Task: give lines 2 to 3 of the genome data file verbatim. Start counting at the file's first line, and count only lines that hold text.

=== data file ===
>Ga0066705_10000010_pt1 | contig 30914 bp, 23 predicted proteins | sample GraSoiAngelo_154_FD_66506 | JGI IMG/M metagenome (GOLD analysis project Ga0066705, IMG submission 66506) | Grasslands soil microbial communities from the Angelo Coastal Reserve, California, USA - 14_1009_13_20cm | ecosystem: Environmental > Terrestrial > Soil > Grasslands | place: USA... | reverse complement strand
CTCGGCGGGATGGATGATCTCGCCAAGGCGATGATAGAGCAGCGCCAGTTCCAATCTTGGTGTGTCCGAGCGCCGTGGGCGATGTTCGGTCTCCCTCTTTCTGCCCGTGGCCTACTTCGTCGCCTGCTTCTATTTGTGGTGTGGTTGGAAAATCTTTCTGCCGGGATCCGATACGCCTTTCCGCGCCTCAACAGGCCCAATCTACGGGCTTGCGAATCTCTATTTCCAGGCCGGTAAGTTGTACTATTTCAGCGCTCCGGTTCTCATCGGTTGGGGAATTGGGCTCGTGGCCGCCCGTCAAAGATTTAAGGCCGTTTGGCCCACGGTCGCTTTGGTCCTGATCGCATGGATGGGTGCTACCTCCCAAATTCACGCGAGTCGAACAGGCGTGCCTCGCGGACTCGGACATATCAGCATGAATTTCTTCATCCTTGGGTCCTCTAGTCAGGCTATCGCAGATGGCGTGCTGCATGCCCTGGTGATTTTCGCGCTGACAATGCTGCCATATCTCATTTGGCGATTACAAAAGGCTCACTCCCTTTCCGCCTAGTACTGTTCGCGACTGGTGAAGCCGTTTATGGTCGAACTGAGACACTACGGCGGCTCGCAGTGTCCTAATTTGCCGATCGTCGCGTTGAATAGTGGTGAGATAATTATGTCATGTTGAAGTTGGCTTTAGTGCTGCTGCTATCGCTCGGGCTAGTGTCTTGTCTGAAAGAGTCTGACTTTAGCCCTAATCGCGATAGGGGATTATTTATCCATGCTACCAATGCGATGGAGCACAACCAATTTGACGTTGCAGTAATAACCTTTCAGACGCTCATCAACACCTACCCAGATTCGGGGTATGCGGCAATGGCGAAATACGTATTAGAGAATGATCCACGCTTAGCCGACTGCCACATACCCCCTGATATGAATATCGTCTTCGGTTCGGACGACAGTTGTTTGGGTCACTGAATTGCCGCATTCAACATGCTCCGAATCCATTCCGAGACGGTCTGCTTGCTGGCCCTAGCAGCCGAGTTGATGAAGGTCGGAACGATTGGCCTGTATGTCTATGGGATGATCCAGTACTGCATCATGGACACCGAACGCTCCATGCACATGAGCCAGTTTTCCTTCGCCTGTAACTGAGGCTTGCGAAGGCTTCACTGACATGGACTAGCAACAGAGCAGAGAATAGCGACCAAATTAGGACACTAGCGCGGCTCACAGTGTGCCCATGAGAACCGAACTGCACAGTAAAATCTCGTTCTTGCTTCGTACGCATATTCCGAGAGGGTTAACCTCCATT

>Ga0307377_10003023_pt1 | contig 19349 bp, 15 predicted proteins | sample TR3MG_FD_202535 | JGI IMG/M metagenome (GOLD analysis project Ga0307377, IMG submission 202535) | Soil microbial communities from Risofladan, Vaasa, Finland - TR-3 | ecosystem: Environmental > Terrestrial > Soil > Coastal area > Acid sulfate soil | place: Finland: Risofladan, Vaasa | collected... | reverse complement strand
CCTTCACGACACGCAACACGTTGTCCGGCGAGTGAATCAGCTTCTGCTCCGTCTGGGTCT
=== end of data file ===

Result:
CTCGGCGGGATGGATGATCTCGCCAAGGCGATGATAGAGCAGCGCCAGTTCCAATCTTGGTGTGTCCGAGCGCCGTGGGCGATGTTCGGTCTCCCTCTTTCTGCCCGTGGCCTACTTCGTCGCCTGCTTCTATTTGTGGTGTGGTTGGAAAATCTTTCTGCCGGGATCCGATACGCCTTTCCGCGCCTCAACAGGCCCAATCTACGGGCTTGCGAATCTCTATTTCCAGGCCGGTAAGTTGTACTATTTCAGCGCTCCGGTTCTCATCGGTTGGGGAATTGGGCTCGTGGCCGCCCGTCAAAGATTTAAGGCCGTTTGGCCCACGGTCGCTTTGGTCCTGATCGCATGGATGGGTGCTACCTCCCAAATTCACGCGAGTCGAACAGGCGTGCCTCGCGGACTCGGACATATCAGCATGAATTTCTTCATCCTTGGGTCCTCTAGTCAGGCTATCGCAGATGGCGTGCTGCATGCCCTGGTGATTTTCGCGCTGACAATGCTGCCATATCTCATTTGGCGATTACAAAAGGCTCACTCCCTTTCCGCCTAGTACTGTTCGCGACTGGTGAAGCCGTTTATGGTCGAACTGAGACACTACGGCGGCTCGCAGTGTCCTAATTTGCCGATCGTCGCGTTGAATAGTGGTGAGATAATTATGTCATGTTGAAGTTGGCTTTAGTGCTGCTGCTATCGCTCGGGCTAGTGTCTTGTCTGAAAGAGTCTGACTTTAGCCCTAATCGCGATAGGGGATTATTTATCCATGCTACCAATGCGATGGAGCACAACCAATTTGACGTTGCAGTAATAACCTTTCAGACGCTCATCAACACCTACCCAGATTCGGGGTATGCGGCAATGGCGAAATACGTATTAGAGAATGATCCACGCTTAGCCGACTGCCACATACCCCCTGATATGAATATCGTCTTCGGTTCGGACGACAGTTGTTTGGGTCACTGAATTGCCGCATTCAACATGCTCCGAATCCATTCCGAGACGGTCTGCTTGCTGGCCCTAGCAGCCGAGTTGATGAAGGTCGGAACGATTGGCCTGTATGTCTATGGGATGATCCAGTACTGCATCATGGACACCGAACGCTCCATGCACATGAGCCAGTTTTCCTTCGCCTGTAACTGAGGCTTGCGAAGGCTTCACTGACATGGACTAGCAACAGAGCAGAGAATAGCGACCAAATTAGGACACTAGCGCGGCTCACAGTGTGCCCATGAGAACCGAACTGCACAGTAAAATCTCGTTCTTGCTTCGTACGCATATTCCGAGAGGGTTAACCTCCATT

>Ga0307377_10003023_pt1 | contig 19349 bp, 15 predicted proteins | sample TR3MG_FD_202535 | JGI IMG/M metagenome (GOLD analysis project Ga0307377, IMG submission 202535) | Soil microbial communities from Risofladan, Vaasa, Finland - TR-3 | ecosystem: Environmental > Terrestrial > Soil > Coastal area > Acid sulfate soil | place: Finland: Risofladan, Vaasa | collected... | reverse complement strand